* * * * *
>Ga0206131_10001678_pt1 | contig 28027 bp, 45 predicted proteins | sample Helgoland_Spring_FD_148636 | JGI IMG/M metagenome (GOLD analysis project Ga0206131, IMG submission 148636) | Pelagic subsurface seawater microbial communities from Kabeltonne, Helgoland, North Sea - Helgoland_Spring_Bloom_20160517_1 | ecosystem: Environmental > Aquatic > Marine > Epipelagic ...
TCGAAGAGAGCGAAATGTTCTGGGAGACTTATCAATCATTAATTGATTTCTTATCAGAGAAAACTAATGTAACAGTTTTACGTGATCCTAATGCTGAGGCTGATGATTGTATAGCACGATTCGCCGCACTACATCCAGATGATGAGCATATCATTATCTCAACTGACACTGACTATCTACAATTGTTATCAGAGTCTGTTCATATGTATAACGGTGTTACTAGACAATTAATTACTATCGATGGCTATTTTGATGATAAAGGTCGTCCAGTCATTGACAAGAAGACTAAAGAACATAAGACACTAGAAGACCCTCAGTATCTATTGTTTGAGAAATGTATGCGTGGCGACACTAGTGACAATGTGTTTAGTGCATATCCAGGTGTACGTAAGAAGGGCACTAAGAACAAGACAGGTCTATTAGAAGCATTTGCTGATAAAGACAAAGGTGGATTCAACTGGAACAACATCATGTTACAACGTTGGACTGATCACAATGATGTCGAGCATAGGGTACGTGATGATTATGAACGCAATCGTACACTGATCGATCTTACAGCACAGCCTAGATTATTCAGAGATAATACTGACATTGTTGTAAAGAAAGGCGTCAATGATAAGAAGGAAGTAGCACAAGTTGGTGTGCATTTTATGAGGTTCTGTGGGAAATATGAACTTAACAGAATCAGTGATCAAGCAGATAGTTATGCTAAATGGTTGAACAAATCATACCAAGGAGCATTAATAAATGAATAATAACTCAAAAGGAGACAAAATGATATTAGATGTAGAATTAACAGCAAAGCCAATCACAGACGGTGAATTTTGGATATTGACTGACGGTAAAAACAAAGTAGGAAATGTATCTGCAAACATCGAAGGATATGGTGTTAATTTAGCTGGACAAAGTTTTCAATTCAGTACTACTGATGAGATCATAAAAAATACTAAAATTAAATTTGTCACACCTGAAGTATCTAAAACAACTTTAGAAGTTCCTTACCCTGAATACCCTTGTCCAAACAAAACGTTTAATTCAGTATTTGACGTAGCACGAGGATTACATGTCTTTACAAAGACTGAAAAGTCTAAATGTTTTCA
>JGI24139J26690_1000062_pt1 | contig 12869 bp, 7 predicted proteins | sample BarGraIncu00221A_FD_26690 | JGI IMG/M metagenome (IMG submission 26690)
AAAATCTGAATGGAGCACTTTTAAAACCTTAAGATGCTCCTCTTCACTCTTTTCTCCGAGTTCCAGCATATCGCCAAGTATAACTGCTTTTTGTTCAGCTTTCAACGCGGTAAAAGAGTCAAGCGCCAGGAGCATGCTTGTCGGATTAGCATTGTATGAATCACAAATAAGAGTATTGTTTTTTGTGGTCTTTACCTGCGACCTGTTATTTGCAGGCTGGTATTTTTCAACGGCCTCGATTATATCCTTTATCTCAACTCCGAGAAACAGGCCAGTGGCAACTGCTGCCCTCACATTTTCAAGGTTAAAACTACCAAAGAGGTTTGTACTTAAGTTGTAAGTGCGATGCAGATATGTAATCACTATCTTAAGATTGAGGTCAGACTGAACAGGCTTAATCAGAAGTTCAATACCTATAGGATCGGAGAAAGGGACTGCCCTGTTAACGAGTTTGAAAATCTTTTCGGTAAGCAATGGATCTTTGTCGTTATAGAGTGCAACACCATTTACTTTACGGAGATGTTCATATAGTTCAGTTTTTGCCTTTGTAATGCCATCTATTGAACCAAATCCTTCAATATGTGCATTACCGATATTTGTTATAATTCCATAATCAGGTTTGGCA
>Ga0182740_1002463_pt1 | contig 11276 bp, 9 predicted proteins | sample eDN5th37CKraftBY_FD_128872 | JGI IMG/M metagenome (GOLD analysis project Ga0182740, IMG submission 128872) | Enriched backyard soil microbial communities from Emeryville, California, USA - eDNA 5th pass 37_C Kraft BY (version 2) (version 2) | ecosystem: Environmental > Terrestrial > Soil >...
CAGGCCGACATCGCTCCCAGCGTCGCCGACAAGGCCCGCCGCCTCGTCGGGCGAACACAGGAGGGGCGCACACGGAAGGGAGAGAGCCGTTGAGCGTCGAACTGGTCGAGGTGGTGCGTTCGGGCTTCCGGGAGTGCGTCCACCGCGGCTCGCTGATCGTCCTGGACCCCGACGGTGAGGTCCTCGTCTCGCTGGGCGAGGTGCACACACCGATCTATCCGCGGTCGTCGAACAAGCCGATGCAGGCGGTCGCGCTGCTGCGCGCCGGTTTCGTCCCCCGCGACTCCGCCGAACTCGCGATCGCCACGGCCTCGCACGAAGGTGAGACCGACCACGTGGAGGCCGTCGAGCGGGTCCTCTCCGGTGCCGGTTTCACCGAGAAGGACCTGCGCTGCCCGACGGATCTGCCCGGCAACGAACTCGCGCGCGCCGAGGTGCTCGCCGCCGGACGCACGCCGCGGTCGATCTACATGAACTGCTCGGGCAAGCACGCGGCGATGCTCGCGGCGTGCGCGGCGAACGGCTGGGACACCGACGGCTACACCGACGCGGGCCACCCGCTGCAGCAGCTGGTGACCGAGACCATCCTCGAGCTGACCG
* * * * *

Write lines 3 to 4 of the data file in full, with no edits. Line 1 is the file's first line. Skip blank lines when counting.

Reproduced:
>JGI24139J26690_1000062_pt1 | contig 12869 bp, 7 predicted proteins | sample BarGraIncu00221A_FD_26690 | JGI IMG/M metagenome (IMG submission 26690)
AAAATCTGAATGGAGCACTTTTAAAACCTTAAGATGCTCCTCTTCACTCTTTTCTCCGAGTTCCAGCATATCGCCAAGTATAACTGCTTTTTGTTCAGCTTTCAACGCGGTAAAAGAGTCAAGCGCCAGGAGCATGCTTGTCGGATTAGCATTGTATGAATCACAAATAAGAGTATTGTTTTTTGTGGTCTTTACCTGCGACCTGTTATTTGCAGGCTGGTATTTTTCAACGGCCTCGATTATATCCTTTATCTCAACTCCGAGAAACAGGCCAGTGGCAACTGCTGCCCTCACATTTTCAAGGTTAAAACTACCAAAGAGGTTTGTACTTAAGTTGTAAGTGCGATGCAGATATGTAATCACTATCTTAAGATTGAGGTCAGACTGAACAGGCTTAATCAGAAGTTCAATACCTATAGGATCGGAGAAAGGGACTGCCCTGTTAACGAGTTTGAAAATCTTTTCGGTAAGCAATGGATCTTTGTCGTTATAGAGTGCAACACCATTTACTTTACGGAGATGTTCATATAGTTCAGTTTTTGCCTTTGTAATGCCATCTATTGAACCAAATCCTTCAATATGTGCATTACCGATATTTGTTATAATTCCATAATCAGGTTTGGCA